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Emre, Emre, Emre.
Something incredible happened in Hertfordshire last night. Something very special indeed.
Once I’d stop jumping around the Vicarage Road Stand and got my bearings, four different thoughts simultaneously arrived in my mind. They were…
- I’m getting too old to be jumping around stands.
- We’ve done it again. A goal just before half time at an away game.
- What’s Emre doing the sliding-on-the-turf thing? True, it looked like it was his goal, but surely that must have been Firmino as there’s no way Emre could get his arse that far above the ground.
- Please God, don’t make this a Sebastian Coates moment i.e. a great goal forgotten because we lost the game.
There’s a striker’s adage I’ve always liked about scoring worldies in the wrong types of games such as pre-season games or meaningless dead rubbers. I think it was Gary Lineker who said that 40 yard screamers against Ebbsfleet Town in July were a waste of a good goal. You don’t need them then, you need them for more important games. Games like last night.
I must admit that I thought the same about Marko Grujic at Wembley last summer. Though the setting and opposition were worthy enough for his incredible looping header (and the keeper had made it look even better with a full flying fish impression), it didn’t win anything for the Reds. It was merely the final brushstroke on an already pretty decent canvas.
So when we walked off the pitch at half time there was still a small creeping worry that it would all count for nought, but this is a Liverpool side that has become adept at protecting a lead away from home. Not so good when we go a goal down but, y’know, small steps.
We all love a frighteningly magnificent goal but when it proves to be the only one in such a vital game it gilds an already decorous lily. Even Watford – mostly toothless up front save for the last ten minutes – can say that they only lost to a goal which no one could have stopped. Faces saved all round.
Incidentally, I loved Emre’s self-conscious applause to the away fans when we sang his name as he strolled off at half time. He clearly wasn’t sure if he was supposed to do that yet so gave us the smallest handclap while looking at us from under his eyelashes like Princess Diana.
It should have been more, of course. Lallana and Sturridge went close and if Lovren had converted Matip’s cross many of us would be checking our pre-match pints for hallucinogenic pastilles and compounds. After all, if we’re holding onto a lead, what the hell were two of our (by then) back three doing gallivanting up field. The journalist Jonathan Northcroft tweeted about that earlier today and suggested that maybe Lallana and Sturridge covered for the centre backs. I won’t sleep tonight because of that.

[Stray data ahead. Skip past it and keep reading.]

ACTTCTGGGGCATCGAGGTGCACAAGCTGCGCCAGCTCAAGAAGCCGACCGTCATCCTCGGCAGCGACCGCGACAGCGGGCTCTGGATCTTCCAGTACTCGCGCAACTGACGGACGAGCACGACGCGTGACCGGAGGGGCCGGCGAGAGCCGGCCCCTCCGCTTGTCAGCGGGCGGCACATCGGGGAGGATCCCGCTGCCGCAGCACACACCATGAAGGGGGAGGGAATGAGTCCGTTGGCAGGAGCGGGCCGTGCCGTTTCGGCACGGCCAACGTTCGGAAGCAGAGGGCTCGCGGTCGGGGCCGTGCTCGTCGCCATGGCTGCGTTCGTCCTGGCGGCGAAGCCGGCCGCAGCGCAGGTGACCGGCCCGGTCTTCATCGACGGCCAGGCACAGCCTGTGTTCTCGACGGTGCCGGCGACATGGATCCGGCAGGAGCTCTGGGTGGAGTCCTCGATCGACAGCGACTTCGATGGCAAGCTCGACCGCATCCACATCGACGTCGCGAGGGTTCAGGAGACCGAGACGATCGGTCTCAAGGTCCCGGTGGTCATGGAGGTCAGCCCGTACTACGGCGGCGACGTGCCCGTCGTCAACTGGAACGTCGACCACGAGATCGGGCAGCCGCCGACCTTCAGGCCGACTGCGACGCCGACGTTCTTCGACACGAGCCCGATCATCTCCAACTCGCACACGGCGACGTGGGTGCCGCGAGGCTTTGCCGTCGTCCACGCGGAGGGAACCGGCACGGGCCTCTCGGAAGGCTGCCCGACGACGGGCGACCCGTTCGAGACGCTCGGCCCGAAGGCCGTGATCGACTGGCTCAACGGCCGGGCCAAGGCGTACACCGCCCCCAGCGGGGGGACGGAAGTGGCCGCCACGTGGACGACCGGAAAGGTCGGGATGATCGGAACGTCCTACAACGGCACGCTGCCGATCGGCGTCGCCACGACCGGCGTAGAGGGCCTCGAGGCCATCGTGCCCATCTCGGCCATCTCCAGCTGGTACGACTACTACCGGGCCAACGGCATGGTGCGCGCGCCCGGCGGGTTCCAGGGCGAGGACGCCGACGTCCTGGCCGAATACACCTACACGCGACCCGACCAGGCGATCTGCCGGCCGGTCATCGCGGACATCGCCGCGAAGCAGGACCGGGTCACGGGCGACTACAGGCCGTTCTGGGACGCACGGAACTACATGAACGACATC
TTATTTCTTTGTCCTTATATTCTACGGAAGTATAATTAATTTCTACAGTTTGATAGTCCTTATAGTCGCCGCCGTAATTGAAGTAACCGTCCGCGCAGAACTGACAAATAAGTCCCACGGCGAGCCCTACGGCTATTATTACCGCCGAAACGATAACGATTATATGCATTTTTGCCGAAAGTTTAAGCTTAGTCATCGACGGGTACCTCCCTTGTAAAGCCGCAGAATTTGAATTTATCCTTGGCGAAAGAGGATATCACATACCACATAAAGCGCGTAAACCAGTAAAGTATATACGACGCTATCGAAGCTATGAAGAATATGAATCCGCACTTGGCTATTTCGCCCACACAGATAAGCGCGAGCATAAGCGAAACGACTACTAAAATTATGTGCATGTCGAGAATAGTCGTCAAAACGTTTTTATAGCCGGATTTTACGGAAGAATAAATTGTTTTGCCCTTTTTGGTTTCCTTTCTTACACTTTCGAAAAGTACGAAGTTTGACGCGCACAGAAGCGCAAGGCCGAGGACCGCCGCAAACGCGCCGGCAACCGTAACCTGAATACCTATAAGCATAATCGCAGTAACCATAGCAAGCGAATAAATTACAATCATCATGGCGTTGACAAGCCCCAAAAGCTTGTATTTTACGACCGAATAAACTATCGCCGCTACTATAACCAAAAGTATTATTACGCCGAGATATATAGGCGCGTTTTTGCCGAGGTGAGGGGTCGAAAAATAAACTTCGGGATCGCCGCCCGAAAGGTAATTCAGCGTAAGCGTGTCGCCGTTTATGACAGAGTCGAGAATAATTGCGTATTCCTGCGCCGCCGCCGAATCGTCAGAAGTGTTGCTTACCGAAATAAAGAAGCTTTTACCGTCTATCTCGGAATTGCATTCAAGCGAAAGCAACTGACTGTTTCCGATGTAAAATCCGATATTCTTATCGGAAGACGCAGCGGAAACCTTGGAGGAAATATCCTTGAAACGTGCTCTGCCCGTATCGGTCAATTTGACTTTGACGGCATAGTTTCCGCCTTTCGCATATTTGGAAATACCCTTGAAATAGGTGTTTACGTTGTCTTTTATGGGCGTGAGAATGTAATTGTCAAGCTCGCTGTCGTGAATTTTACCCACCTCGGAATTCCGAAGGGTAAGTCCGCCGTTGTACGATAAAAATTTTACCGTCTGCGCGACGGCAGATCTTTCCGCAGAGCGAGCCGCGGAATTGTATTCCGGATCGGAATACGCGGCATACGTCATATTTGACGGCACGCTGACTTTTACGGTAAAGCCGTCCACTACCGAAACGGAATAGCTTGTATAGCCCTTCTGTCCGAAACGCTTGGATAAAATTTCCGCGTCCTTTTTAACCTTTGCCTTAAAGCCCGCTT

Speaking of Sturridge, he came on last night to a song. He hadn’t kicked a ball at that point but the away end sang his name loudly. He seemed to appreciate it too as he was an immediate threat. There was a moment when he took a tricky cross-field ball onto his instep while simultaneously pointing to the area where he wanted Firmino to run. He didn’t so much look at the ball as it came towards him. An outrageous piece of skill from a man I’d like to keep him inside the tent rather than casting him outside. Oh, I know he’s injury prone and all the arguments against him, but what a talent that lad has when it’s utilised properly. I know people want him gone but a replacement doesn’t always mean that they can do what he does. An incredible footballer.
In fact it was a night for the maligned players. At the final whistle, two men walked down the pitch to the away end and celebrated vociferously with shouts and fist pumps to those gathered behind the goal. They made Jurgen look like a shy debutante at her first public ball. Ladies and gentlemen, Dejan Lovren and Simon Mignolet. Both imperious last night and playing like they’d never put a foot wrong in their lives. They’ve been slated by all and sundry over their Anfield careers so it was great to see what that win meant to them. A real sense of togetherness with the support when we achieved our goal.
I think I’d feel less engaged if I were a Watford fan and tasked with providing unilateral support to Tom Cleverley. For those who missed it, the former United and Everton midfielder told the press that he was keen to ‘do United a favour.’ To quote Danny the dealer in Withnail and I, ‘very foolish words, man.’ Still, he had a good view of the game from pitch level when Emre put him on his arse with a Beardsleyesque shuffle of the hips.
I’m not sure why players do that. It makes for good copy but it’s just asking for trouble. In 2001, when the Reds lost the League Cup semi-final 2-1 at Selhurst Park, Palace striker Clinton Morrison talked about how he’d be able to put away some of the chances that Michael Owen had recently missed. Before the second leg he told the Evening Standard ‘We know we will always score and we are capable of doing a good job up there.’
They lost 5-0.
Even Igor scored.
Ah, the danger of hubris.
Sometimes it’s better to play a straight bat to the usual questions. ‘It’s all about us tonight, not the race for top four etc.’ That sort of thing.
Anyway, three games to go. Three games. Nine points. And if even if a mountain of muscle such as Emre Can can defeat gravity then the Reds should at least be capable of a third place finish.